The lights at the Contemporary Arts Center shone brightly Wednesday night, but the mood was dark in The Factory, a multimedia work that revisits the continuing struggle for women’s rights. Kim Popa and Lindsey Jones, who co-wrote, directed and choreographed The Factory for their dance company from Fort Thomas, spread their work over three performance areas in the downtown museum.
While the mistreatment of women was given significant focus by John Stuart Mills in his 1869 essay, “The Subjection of Women,” it is lamentable that a work like “The Factory” still remains highly relevant today, despite the work of the Betty Friedans, Gloria Steinems and Michael Kemmels. We only have to look at the sexism permeating the 2008 presidential campaign if we doubt why The Factory conjures up substantial vitality.
The performance has the audience start in the CAC’s below-street-level black box theater, beginning with an academic lecture on evolution and its components — anatomy, psychology, pedigree, behavior and chemistry. While an actor at a lectern pontificates on these components of evolution, a quintet of dancers demonstrates his points with herky-jerky, automaton-like movements that include stiff-leg walks, bobbing of heads and angular arm positions. At the end, the dancers, on all fours, lap dog-like at bowls of a liquid that is supposed to be a mysterious “secret ingredient.” Their intake of the liquid results in the manifestation of empty smiles on their faces.
Outside, in the theater lobby, a mini-operetta ensues involving the Factory’s CEO Mr. Washington (the excellent actor-director Mark Hardy) and his assistant Betty (Samantha Wright), dressed in a French maid’s abbreviated uniform and heels, elevating her high enough to require an oxygen mask. Their routine satirically establishes how Betty is more valuable as a sexual object than as a leader of the company in charge of exploiting women and robbing them of their identity.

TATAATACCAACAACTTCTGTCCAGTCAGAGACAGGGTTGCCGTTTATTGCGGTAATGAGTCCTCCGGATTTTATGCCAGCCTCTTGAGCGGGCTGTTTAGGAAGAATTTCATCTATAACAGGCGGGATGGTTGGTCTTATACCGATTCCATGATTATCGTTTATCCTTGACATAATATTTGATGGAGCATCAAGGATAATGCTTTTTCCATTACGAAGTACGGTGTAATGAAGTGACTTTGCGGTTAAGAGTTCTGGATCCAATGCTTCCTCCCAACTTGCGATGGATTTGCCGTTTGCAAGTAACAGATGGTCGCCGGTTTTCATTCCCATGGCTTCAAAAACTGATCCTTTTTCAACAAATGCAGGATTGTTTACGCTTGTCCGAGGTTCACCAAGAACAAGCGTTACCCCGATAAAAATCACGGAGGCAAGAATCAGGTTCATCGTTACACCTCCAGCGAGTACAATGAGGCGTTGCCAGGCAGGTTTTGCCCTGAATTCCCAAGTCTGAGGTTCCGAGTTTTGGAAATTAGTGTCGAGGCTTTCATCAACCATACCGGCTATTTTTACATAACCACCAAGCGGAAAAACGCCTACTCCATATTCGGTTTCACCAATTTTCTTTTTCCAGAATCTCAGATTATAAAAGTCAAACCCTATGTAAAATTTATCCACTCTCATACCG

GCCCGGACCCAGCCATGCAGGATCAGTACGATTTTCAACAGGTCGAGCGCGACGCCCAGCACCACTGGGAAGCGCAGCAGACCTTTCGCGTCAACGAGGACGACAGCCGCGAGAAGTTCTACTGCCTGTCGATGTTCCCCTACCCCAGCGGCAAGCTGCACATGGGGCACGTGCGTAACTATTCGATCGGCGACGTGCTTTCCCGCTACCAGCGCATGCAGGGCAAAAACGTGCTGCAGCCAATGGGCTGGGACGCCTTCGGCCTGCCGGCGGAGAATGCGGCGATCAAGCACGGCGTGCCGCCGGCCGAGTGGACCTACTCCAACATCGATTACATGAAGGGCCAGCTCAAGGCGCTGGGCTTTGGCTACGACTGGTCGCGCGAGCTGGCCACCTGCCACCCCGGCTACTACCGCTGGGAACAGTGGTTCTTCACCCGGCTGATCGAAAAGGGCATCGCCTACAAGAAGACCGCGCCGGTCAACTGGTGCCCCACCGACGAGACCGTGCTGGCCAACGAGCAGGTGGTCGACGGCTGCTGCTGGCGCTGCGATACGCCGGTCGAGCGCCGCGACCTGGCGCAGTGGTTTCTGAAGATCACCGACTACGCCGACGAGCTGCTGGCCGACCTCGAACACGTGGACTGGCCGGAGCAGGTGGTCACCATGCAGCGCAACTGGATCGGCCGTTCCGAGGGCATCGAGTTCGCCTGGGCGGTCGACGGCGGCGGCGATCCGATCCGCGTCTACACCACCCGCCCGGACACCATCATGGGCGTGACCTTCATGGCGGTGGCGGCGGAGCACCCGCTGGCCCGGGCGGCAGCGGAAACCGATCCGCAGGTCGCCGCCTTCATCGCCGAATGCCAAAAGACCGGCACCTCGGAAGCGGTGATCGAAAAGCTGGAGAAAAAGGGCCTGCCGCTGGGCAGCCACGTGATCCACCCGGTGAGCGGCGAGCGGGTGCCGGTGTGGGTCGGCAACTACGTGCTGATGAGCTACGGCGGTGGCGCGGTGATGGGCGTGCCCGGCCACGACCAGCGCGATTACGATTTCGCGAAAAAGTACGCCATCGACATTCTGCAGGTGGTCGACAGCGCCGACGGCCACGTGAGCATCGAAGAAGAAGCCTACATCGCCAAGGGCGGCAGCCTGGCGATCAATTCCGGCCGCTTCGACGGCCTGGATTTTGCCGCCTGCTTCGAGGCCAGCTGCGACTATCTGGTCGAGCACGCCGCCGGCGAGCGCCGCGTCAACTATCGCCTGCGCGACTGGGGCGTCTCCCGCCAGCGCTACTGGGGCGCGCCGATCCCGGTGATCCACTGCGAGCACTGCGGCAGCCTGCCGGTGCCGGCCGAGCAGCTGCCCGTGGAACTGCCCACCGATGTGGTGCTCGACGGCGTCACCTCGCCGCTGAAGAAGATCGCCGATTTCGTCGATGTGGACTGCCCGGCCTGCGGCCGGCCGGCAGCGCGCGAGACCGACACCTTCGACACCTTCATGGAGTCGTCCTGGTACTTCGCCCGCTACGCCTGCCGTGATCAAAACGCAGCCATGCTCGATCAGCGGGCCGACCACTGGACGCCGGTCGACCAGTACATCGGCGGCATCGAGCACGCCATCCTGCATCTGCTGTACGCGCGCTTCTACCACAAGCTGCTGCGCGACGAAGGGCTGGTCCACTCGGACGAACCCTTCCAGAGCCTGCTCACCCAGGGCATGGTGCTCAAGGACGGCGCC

The audience (numbering about 75 for Wednesday’s first performance) is moved efficiently upstairs via the CAC’s freight elevator to the street lobby, which becomes the ad department. Two performers, skimpily dressed in lacy bras, panties and hose with garters right out of a Victoria’s Secret catalog, hold a clothesline from which hang glamour photos. We understand that The Factory produces glamorous but soulless women.
A telling duet ensues. (The dancers are not identified in this cast of 30-plus.) The male and female dancer move about the lobby holding Plexiglas panels that symbolize the glass ceiling in a woman’s workplace. The woman eventually ends up prone on the floor, encased by the panels, like an urban Snow White in a casket restricting her opportunities.
(Photo: Steve Depenning)
Another chilling section is one in which instructor Betty indoctrinates five little girls who move stoically to the sound of a ticking metronome. They respond to Betty’s bidding with a little inattention, but no rebellion.
Back in the black box theater, a training film is shown. A narrator with a vacuous smile tells women employees of The Factory the dos and don’ts of behavior when one of them is sexually harassed. With a malevolent charm, the narrator suggests they submit to their predator bosses if they want to get ahead in this company.
The final dance brings a chorus of women on stage. In fragmentary speeches, they show confusion and conflict as they seek self-identity. Although this scene is meant to suggest women struggling to summon power for direction in their lives, the writing here is without sharpness and mostly too oblique to make the point effectively.
— Jerry Stein